Waking up just before sunrise, I began packing up and reorganizing my gear while still inside the tent. With over 1000 kilometers on my schedule today, I would need to get riding as soon as possible to arrive at my target destination tonight.
Upon stepping out of my tent, the Arizona desert quickly greeted me with frosty morning air. The sun began to rise in the east, slowly revealing the landscape surrounding me. Large rock formations in the distance turned red as the shadows retreated from the sunlight and towering cacti lined the desert floor as far as I could see. Unlike my previous experience in Arizona (see Day 4), this was the positive experience I had envisioned Arizona to offer. I could not have asked for a better morning to take in this vast and breath taking scenery.
Departing Apache Junction, 700 kilometers of desolate interstate would lead me to El Paso, Texas. I passed by several signs warning not to pickup hitchhikers as several state and federal prisons were operating in this isolated area of the country. A more interesting sign along my route indicated that I was entering an area where Army Drone Aircraft were being tested. To my disappointment, I did not witness any in use.
Approaching El Paso, I could see the large wall separating Texas from Ciudad Juarez, Mexico. I watched as the boarder agents slowly patrolled the area along the wall, scanning for individuals attempting to illegally enter the country. Fueling up one last time for today I departed El Paso and headed towards Carlsbad, New Mexico.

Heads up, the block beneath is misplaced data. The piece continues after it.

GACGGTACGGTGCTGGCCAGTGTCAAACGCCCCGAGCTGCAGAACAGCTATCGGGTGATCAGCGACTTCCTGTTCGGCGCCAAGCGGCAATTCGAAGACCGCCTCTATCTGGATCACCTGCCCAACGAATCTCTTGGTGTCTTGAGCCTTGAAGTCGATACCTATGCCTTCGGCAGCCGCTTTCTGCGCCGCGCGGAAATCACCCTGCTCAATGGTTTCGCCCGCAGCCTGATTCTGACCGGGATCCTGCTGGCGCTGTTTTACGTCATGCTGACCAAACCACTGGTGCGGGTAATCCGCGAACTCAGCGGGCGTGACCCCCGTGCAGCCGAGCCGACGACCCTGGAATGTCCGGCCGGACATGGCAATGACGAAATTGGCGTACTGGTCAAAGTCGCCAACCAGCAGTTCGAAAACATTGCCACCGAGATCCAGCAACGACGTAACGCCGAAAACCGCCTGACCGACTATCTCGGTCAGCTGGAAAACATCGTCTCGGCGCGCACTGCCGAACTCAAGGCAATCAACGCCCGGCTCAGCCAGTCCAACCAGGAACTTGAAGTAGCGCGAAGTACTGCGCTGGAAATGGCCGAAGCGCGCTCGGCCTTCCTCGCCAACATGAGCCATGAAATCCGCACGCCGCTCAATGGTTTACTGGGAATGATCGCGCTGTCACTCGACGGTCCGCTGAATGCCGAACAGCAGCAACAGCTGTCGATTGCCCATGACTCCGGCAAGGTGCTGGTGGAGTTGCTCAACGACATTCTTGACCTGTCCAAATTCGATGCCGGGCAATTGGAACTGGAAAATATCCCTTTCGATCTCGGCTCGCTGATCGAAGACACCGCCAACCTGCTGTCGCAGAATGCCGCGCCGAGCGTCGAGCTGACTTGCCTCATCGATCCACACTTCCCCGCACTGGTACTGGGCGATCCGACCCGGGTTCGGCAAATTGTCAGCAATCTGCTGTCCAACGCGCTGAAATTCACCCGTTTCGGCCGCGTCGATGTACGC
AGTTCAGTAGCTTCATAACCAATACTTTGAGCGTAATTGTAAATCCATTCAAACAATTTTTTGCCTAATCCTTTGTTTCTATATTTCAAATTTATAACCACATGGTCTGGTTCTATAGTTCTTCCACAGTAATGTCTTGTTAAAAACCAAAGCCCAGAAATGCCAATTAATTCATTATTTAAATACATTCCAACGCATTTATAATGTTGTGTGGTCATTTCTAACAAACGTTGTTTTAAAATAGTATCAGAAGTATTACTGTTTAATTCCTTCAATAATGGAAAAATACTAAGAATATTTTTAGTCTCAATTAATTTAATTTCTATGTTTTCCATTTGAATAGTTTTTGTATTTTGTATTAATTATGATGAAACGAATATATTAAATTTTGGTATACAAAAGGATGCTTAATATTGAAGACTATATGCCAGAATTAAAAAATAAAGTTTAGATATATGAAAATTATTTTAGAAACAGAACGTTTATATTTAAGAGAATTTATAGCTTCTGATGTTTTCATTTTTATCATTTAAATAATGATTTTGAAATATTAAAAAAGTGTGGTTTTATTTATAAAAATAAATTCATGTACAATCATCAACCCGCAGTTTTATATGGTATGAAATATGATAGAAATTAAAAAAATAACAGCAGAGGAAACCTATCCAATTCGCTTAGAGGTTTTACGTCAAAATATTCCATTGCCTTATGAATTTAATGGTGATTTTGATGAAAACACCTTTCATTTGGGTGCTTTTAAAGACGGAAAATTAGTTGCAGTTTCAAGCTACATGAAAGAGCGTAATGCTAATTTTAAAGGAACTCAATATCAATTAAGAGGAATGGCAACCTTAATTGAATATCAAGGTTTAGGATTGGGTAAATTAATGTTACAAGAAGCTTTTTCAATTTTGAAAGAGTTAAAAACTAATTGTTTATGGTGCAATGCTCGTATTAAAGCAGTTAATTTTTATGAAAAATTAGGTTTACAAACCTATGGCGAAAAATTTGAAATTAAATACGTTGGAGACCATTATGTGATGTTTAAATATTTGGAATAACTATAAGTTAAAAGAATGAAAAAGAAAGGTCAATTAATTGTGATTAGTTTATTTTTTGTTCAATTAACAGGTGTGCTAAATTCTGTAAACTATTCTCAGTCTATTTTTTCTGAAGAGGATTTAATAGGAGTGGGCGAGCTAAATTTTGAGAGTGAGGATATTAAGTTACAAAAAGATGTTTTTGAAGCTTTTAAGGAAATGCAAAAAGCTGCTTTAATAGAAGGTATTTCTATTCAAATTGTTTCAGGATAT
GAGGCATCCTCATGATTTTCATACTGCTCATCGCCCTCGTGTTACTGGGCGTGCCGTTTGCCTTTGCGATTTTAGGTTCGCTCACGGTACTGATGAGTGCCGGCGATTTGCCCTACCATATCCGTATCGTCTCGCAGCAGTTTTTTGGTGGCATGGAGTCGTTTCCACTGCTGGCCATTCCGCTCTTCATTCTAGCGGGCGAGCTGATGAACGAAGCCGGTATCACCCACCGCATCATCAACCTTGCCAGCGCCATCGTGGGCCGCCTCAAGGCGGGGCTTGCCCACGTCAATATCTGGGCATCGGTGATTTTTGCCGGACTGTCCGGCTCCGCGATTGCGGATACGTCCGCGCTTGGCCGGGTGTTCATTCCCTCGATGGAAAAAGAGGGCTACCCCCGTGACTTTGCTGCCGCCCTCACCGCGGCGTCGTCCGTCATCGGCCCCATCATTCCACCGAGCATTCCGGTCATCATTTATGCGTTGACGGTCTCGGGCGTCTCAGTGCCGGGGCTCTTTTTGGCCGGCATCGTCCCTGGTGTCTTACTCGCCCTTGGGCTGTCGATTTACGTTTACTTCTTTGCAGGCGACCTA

The sun was going down and I still had 380 km to go before reaching Carlsbad where I would setup camp for the night. Traveling along a rural two-lane highway, the road guided me into what appeared to be a truck weigh station. As I approached the building structure, two armed border patrol agents signaled me to stop. After a brief questioning period from the agents, I asked them what this was all about. They informed me that it was a United States Border Patrol Interior Checkpoint. These checkpoints are positioned throughout the southern states that are within 75 miles of the Mexico – USA border and are used to deter illegal immigration and smuggling activities. Once cleared to pass through the checkpoint, I quickly carried on my way.
With roughly 60 kilometers remaining before reaching camp, day had turned into night and, due to the change in elevation, the temperature had dropped to -3 degrees celsius. To add to this excitement, I had not seen a fuel station, or anything for that matter, in the last 2 hours and my fuel light just came on. The onboard computer displayed my range at 70 kilometers remaining and dropping rapidly.
With 33 kilometers of range displaying on the dash, a road sign indicated there was a fuel station 10 miles ahead! This fire of hope was quickly extinguished as I pulled into the fuel station. Due to the late hour of the night, it was closed. Even paying at the pump was not an option as the pumps were turned off.
Feeling defeated, I sat down beside one of the fuel pumps. Sitting in the dark and cold, stressing about my fuel situation, I noticed a sign for a campground… ¼ mile away! In this moment, I realized luck was on my side tonight. I had a safe place to camp tonight and would be able to fuel up in the morning.